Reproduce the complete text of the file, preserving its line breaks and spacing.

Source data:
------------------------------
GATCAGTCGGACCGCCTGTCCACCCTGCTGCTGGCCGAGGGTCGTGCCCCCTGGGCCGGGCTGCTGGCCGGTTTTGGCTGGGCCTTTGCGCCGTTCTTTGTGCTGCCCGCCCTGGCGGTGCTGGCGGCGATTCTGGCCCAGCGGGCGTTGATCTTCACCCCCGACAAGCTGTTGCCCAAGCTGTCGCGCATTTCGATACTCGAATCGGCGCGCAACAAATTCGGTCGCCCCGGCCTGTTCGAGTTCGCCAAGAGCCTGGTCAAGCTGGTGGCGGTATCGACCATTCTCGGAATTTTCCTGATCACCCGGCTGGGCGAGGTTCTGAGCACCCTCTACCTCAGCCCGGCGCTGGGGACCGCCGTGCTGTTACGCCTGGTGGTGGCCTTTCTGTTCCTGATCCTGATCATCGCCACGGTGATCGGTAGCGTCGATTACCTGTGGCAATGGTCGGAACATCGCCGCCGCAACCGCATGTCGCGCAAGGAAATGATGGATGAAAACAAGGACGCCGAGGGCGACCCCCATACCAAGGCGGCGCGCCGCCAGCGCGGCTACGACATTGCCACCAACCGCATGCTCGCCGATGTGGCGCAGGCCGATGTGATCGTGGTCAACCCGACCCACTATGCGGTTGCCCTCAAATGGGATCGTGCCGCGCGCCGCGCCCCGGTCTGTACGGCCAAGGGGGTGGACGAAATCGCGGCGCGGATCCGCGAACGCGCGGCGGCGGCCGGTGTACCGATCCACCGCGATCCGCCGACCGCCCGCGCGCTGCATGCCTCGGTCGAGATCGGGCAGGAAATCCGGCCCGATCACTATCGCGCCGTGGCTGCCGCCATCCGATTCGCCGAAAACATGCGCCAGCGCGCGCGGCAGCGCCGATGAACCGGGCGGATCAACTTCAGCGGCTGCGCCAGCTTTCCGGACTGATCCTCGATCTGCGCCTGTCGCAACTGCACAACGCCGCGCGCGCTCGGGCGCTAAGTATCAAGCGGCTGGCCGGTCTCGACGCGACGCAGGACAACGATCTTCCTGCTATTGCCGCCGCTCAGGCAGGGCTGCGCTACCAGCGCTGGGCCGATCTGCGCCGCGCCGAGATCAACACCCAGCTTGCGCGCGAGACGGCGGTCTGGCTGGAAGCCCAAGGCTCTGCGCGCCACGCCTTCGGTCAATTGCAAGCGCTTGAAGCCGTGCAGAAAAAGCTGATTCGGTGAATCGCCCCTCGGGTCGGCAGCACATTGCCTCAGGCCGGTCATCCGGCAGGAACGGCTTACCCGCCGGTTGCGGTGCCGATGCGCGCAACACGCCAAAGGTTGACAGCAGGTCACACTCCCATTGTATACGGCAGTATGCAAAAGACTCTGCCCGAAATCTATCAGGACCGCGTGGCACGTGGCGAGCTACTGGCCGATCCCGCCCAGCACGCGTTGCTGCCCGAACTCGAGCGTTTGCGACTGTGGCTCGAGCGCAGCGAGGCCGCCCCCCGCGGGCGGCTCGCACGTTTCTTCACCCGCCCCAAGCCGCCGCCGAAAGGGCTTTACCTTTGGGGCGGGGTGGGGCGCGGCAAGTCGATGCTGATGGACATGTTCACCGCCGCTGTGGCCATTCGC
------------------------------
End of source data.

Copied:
GATCAGTCGGACCGCCTGTCCACCCTGCTGCTGGCCGAGGGTCGTGCCCCCTGGGCCGGGCTGCTGGCCGGTTTTGGCTGGGCCTTTGCGCCGTTCTTTGTGCTGCCCGCCCTGGCGGTGCTGGCGGCGATTCTGGCCCAGCGGGCGTTGATCTTCACCCCCGACAAGCTGTTGCCCAAGCTGTCGCGCATTTCGATACTCGAATCGGCGCGCAACAAATTCGGTCGCCCCGGCCTGTTCGAGTTCGCCAAGAGCCTGGTCAAGCTGGTGGCGGTATCGACCATTCTCGGAATTTTCCTGATCACCCGGCTGGGCGAGGTTCTGAGCACCCTCTACCTCAGCCCGGCGCTGGGGACCGCCGTGCTGTTACGCCTGGTGGTGGCCTTTCTGTTCCTGATCCTGATCATCGCCACGGTGATCGGTAGCGTCGATTACCTGTGGCAATGGTCGGAACATCGCCGCCGCAACCGCATGTCGCGCAAGGAAATGATGGATGAAAACAAGGACGCCGAGGGCGACCCCCATACCAAGGCGGCGCGCCGCCAGCGCGGCTACGACATTGCCACCAACCGCATGCTCGCCGATGTGGCGCAGGCCGATGTGATCGTGGTCAACCCGACCCACTATGCGGTTGCCCTCAAATGGGATCGTGCCGCGCGCCGCGCCCCGGTCTGTACGGCCAAGGGGGTGGACGAAATCGCGGCGCGGATCCGCGAACGCGCGGCGGCGGCCGGTGTACCGATCCACCGCGATCCGCCGACCGCCCGCGCGCTGCATGCCTCGGTCGAGATCGGGCAGGAAATCCGGCCCGATCACTATCGCGCCGTGGCTGCCGCCATCCGATTCGCCGAAAACATGCGCCAGCGCGCGCGGCAGCGCCGATGAACCGGGCGGATCAACTTCAGCGGCTGCGCCAGCTTTCCGGACTGATCCTCGATCTGCGCCTGTCGCAACTGCACAACGCCGCGCGCGCTCGGGCGCTAAGTATCAAGCGGCTGGCCGGTCTCGACGCGACGCAGGACAACGATCTTCCTGCTATTGCCGCCGCTCAGGCAGGGCTGCGCTACCAGCGCTGGGCCGATCTGCGCCGCGCCGAGATCAACACCCAGCTTGCGCGCGAGACGGCGGTCTGGCTGGAAGCCCAAGGCTCTGCGCGCCACGCCTTCGGTCAATTGCAAGCGCTTGAAGCCGTGCAGAAAAAGCTGATTCGGTGAATCGCCCCTCGGGTCGGCAGCACATTGCCTCAGGCCGGTCATCCGGCAGGAACGGCTTACCCGCCGGTTGCGGTGCCGATGCGCGCAACACGCCAAAGGTTGACAGCAGGTCACACTCCCATTGTATACGGCAGTATGCAAAAGACTCTGCCCGAAATCTATCAGGACCGCGTGGCACGTGGCGAGCTACTGGCCGATCCCGCCCAGCACGCGTTGCTGCCCGAACTCGAGCGTTTGCGACTGTGGCTCGAGCGCAGCGAGGCCGCCCCCCGCGGGCGGCTCGCACGTTTCTTCACCCGCCCCAAGCCGCCGCCGAAAGGGCTTTACCTTTGGGGCGGGGTGGGGCGCGGCAAGTCGATGCTGATGGACATGTTCACCGCCGCTGTGGCCATTCGC